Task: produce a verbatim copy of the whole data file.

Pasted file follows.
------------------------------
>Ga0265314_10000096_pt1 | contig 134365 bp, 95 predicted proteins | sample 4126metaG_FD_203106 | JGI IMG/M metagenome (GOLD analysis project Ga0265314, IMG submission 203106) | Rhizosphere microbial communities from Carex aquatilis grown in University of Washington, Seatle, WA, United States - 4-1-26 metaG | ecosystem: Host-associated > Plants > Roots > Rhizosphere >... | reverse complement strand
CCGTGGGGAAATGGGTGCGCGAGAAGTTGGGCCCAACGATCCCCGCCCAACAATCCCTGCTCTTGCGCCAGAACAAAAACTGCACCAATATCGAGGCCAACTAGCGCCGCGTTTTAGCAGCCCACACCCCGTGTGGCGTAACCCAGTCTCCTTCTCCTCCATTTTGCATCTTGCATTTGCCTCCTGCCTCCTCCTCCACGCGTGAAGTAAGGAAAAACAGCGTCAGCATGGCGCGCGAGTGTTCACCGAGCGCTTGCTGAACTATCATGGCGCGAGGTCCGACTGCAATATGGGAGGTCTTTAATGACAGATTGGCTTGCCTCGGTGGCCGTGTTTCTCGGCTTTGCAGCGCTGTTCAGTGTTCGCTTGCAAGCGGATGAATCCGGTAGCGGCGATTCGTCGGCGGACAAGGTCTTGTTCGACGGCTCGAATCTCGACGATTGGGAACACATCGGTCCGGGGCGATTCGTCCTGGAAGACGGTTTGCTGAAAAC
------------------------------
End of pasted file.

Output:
>Ga0265314_10000096_pt1 | contig 134365 bp, 95 predicted proteins | sample 4126metaG_FD_203106 | JGI IMG/M metagenome (GOLD analysis project Ga0265314, IMG submission 203106) | Rhizosphere microbial communities from Carex aquatilis grown in University of Washington, Seatle, WA, United States - 4-1-26 metaG | ecosystem: Host-associated > Plants > Roots > Rhizosphere >... | reverse complement strand
CCGTGGGGAAATGGGTGCGCGAGAAGTTGGGCCCAACGATCCCCGCCCAACAATCCCTGCTCTTGCGCCAGAACAAAAACTGCACCAATATCGAGGCCAACTAGCGCCGCGTTTTAGCAGCCCACACCCCGTGTGGCGTAACCCAGTCTCCTTCTCCTCCATTTTGCATCTTGCATTTGCCTCCTGCCTCCTCCTCCACGCGTGAAGTAAGGAAAAACAGCGTCAGCATGGCGCGCGAGTGTTCACCGAGCGCTTGCTGAACTATCATGGCGCGAGGTCCGACTGCAATATGGGAGGTCTTTAATGACAGATTGGCTTGCCTCGGTGGCCGTGTTTCTCGGCTTTGCAGCGCTGTTCAGTGTTCGCTTGCAAGCGGATGAATCCGGTAGCGGCGATTCGTCGGCGGACAAGGTCTTGTTCGACGGCTCGAATCTCGACGATTGGGAACACATCGGTCCGGGGCGATTCGTCCTGGAAGACGGTTTGCTGAAAAC